There was spring in the air yesterday afternoon. So what do you do ? You make a nice drive in your convertible car and you head for the Antwerp Zoo. (I don’t have a convertible, but I thought this would be a nice start for today’s blog)
Antwerp Zoo: not that i am such an animal-freak, but that’s where the 1st CloudCamp for Belgium was held. For this first, the organizers got about 80 people together. Not bad, and gives an idea of the buzz going on about this topic. And as you will see, these sort of CloudCamps happen everywhere in the world. Take your chance if there’s one in your country.
For those not familiar with Cloud Computing, a good primer “Above the Clouds: A Berkeley View of Cloud Computing” was recently released by Berkeley University. You can download it here.
You will quickly find out that this is the space of Amazon Web Services (AWS), Google AppEngine, Microsoft Azure, and many many others. Many, many others… right. Just have a look at the list of sponsors of yesterday’s CloudCamp: some well established big boys such as Sun and Microsoft (strange that neither AWS not Google had any presence or sponsorship), and then “the rest”: all (at least for me) new names such as A-Server, Zeus, iTricity, Flexiscale, Terremark, WDC (Wallonie Data Center), Virtualization.com, Ausy, Unuits Open Source, etc…
It’s maybe good to throw in some buzzwords in here:
- IaaS: Infrastructure-as-a-Service
- PaaS: Platform-as-a-Service
- SaaS: Software-as-a-Service
Most of the speakers come out of what i call the datacenter/hosting space. The IaaS space. When i walked in (too late, as usual), there was a presentation going on about: cooling, racks, power being 30%+ of the cost of a datacenter,…
I was only 30 min late, but this was already the 5th presentation after the keynote.
That’s a bit the problem with these “un-conference” formats. Each speaker gets 5 min to do a non-commercial pitch, and for the rest one hopes that during the “power-break” and the “beer with cheese” after-event some good discussions or business will happen: they usually don’t (except of seeing some old pals again after years) and there is no way how you can get some depth on these subjects. And then at the end you have these terrible unprepared Q&A sessions with the “panel” that really go nowhere.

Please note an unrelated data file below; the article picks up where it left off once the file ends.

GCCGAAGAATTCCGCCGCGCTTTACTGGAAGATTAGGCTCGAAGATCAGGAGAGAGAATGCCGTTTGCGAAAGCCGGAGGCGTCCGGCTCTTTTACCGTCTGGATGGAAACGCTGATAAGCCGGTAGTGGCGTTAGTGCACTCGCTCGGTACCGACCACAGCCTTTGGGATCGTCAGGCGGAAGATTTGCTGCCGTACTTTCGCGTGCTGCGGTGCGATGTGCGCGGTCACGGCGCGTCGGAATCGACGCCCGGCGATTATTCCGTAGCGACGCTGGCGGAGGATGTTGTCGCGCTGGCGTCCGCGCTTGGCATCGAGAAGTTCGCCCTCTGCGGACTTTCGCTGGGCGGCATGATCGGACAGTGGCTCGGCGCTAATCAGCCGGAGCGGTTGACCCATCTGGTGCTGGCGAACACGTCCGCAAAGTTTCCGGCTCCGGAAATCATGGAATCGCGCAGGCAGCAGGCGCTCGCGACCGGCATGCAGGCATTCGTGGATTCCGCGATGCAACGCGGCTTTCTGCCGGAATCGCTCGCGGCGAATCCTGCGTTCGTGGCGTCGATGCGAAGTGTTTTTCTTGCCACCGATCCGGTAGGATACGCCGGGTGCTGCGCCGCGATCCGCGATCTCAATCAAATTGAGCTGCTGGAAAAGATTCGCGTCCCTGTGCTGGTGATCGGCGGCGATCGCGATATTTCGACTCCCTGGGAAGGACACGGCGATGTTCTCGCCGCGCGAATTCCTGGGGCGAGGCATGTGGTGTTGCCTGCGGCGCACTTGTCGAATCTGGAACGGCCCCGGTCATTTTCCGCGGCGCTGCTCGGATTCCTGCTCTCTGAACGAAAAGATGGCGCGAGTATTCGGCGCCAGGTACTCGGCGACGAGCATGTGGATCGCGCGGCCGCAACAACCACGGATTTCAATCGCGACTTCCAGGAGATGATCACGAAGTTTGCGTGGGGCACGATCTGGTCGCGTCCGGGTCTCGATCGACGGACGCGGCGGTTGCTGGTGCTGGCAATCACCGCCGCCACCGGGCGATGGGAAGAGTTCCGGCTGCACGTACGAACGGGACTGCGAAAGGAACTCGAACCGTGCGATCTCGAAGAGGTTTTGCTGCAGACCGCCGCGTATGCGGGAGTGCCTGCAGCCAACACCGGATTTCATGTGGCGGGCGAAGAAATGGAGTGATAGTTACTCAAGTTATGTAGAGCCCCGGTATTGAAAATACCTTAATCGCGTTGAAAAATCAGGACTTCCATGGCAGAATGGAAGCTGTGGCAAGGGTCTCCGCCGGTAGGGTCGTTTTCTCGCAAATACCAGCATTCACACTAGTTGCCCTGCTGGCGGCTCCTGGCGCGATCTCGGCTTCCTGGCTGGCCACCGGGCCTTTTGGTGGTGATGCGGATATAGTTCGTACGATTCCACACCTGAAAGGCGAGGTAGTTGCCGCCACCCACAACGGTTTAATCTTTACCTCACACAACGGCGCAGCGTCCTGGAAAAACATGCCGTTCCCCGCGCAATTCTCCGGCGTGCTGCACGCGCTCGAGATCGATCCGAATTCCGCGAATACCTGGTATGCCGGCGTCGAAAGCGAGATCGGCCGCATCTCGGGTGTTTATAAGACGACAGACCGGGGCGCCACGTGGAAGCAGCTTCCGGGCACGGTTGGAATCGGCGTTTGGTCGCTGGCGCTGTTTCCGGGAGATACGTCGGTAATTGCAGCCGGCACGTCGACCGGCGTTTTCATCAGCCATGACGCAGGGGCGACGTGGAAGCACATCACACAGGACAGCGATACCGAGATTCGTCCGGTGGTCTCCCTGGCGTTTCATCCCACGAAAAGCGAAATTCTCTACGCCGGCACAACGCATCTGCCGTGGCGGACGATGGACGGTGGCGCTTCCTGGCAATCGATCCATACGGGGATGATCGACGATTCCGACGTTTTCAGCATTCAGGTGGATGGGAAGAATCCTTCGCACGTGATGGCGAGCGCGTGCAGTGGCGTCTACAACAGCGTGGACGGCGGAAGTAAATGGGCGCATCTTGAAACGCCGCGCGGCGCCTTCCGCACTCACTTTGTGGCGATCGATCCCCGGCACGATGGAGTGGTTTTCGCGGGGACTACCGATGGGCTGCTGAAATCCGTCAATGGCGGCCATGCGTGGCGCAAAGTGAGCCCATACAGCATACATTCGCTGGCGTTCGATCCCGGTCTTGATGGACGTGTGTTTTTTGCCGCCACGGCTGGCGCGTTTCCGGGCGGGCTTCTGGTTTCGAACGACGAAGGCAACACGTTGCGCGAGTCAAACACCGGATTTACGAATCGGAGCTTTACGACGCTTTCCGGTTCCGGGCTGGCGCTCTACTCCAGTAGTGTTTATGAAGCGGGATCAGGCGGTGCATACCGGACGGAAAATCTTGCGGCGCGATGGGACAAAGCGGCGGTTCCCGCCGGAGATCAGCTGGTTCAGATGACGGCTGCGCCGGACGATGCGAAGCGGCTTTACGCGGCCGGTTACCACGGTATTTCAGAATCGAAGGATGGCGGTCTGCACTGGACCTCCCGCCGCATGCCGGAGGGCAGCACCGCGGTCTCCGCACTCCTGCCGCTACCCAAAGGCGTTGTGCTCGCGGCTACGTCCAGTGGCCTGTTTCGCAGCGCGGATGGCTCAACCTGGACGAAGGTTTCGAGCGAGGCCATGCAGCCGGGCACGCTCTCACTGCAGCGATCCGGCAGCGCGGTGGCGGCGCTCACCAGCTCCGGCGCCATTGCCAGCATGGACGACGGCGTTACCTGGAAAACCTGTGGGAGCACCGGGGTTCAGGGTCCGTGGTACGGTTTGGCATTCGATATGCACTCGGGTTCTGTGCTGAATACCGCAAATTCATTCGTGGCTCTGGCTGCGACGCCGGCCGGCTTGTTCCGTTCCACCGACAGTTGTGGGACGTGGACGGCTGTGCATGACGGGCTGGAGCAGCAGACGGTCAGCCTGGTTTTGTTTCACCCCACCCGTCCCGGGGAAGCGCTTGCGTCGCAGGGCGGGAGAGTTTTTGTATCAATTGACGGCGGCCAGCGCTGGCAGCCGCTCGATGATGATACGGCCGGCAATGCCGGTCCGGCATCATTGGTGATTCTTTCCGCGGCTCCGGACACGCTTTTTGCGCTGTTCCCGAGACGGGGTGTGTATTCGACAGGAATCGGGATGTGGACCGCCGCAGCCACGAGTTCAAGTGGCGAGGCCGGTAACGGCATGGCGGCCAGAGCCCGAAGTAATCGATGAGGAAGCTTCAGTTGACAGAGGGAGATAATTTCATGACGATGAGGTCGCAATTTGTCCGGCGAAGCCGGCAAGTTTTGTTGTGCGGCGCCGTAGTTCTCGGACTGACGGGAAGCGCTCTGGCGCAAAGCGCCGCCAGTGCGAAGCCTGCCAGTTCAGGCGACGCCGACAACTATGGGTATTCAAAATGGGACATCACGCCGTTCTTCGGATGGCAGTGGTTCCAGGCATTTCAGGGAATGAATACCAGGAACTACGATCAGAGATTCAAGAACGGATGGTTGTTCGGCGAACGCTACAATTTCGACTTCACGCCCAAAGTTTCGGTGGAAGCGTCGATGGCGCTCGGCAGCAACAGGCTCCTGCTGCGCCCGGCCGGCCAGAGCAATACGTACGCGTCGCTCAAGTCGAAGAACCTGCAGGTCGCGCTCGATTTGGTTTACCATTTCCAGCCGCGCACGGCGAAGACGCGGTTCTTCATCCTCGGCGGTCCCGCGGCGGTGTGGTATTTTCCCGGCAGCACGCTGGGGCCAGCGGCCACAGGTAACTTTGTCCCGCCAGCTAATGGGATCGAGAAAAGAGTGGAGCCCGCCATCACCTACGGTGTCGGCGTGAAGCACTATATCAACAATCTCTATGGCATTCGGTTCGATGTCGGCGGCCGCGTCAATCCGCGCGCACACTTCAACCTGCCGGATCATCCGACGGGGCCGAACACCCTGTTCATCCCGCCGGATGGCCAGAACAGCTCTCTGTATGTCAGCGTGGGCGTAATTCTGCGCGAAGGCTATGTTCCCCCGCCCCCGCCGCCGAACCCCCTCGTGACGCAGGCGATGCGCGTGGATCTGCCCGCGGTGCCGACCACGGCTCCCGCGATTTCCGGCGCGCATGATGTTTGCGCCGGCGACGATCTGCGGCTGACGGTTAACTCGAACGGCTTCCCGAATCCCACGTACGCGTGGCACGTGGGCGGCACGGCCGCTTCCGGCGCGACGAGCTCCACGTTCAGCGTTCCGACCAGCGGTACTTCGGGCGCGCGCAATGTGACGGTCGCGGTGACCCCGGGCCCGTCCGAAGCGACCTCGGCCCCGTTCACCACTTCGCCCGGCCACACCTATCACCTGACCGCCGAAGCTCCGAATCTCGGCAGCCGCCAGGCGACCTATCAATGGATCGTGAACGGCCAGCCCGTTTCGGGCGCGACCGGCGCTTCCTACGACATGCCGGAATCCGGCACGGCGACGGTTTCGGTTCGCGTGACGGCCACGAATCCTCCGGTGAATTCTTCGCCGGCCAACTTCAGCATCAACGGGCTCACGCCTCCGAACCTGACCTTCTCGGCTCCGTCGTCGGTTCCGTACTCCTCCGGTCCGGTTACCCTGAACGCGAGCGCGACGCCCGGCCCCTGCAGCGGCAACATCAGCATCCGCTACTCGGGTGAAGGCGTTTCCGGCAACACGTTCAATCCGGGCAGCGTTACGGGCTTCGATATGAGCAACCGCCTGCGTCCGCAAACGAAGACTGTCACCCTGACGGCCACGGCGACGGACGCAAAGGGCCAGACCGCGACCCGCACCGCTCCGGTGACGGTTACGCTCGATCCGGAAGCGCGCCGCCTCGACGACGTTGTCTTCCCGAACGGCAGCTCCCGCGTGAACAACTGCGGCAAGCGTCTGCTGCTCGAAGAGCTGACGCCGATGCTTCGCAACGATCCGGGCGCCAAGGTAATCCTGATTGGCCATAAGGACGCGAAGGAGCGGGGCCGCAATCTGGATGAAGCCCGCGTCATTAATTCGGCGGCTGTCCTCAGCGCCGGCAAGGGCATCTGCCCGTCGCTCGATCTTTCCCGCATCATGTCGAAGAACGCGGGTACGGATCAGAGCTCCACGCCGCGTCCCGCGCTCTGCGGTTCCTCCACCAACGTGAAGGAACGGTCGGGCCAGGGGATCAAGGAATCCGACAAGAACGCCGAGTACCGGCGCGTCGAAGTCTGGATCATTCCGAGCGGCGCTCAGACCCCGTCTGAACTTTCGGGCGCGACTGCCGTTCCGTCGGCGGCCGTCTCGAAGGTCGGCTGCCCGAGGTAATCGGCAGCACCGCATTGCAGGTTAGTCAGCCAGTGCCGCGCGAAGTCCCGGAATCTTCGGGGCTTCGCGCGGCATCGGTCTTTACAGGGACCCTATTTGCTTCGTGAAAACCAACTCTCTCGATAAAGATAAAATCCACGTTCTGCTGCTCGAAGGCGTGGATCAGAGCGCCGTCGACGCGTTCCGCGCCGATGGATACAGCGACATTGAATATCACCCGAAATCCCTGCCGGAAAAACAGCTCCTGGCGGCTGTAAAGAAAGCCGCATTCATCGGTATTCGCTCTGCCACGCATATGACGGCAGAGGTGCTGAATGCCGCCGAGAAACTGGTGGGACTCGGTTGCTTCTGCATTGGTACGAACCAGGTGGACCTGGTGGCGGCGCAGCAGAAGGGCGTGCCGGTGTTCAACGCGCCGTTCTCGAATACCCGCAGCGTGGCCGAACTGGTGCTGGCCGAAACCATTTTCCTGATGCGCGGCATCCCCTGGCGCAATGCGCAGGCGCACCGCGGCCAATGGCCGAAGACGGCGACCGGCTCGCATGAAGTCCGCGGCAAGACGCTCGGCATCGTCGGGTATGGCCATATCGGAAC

But there was a lot of positive as well:
There was this spring "Internet Boom” feeling again: a lot of idealism, lots of young people, going for it and not afraid to go to war against the incumbents.
The speaker from Microsoft at least had a story to tell. Although his presentation was in essence a very high level powerpoint of the Berkeley report (download above) plus one obligate slide on Azure, he was not too arrogant to admit to sat “there is still a lot of work to be done”.
And of course every time you have Microsoft in the room, you get these sterile and religious “let’s bash Microsoft” interventions about the desktop is dead, everybody else is more secure than Microsoft, etc, etc. It’s a real pity, because Microsoft deserves better and they have a story to tell. And the speaker handled the questions very well in an non-arrogant and respectful way.
There were some good interventions by the Sun guy. You could feel he was used to talk to CIO’s and alike. In the end he said that any big company will need it all: their own infrastructure, a private cloud next to their datacenter to be able to deal with latency issues, and one or more public clouds.
There was a good – although light – debate why big banks or airline companies (i think business criticality and high I/O were the underlying themes) have not yet embraced Cloud. The answers from the panel were staggering and almost a license to kill for any CIO you would like to convince about Cloud:
- We are in a learning phase
- There are a lot of security issues to be tackled
- You don’t have the right skills
- Cloud is for Web 2.0 architectures, for rendering and streaming. We can’t help you with your legacy.
- High I/O database projects don’t fly well in the Cloud.
As the afternoon progressed, i got more and more irritated with what i would call “The Unbearable Lightness” of these sort of events. These folks really have to do a major effort to speak the language of the business: they speak about security, migration, liability, scalability, resilience like you would talk to your 3 year old daughter about your latest visit to the Zoo. I know some companies where you would be shown the door after 5 minutes if you came with such a pitch.
By contrast, we closed the day with a not-so-light Belgian Beer and Cheese buffet. After that, i strolled around in the by now empty Zoo. “That’s where he belongs”, i hear some of you thinking.
The last sunrays were sprinkling a soft and cozy “light” into the warm early spring evening: in the end, i was happy i went to this CloudCamp: this is a space with a lot of action for the next 1-2 years. Then the rain will fall out of the clouds, and we will see who will be able to offer alternatives to the Cloud power houses of today.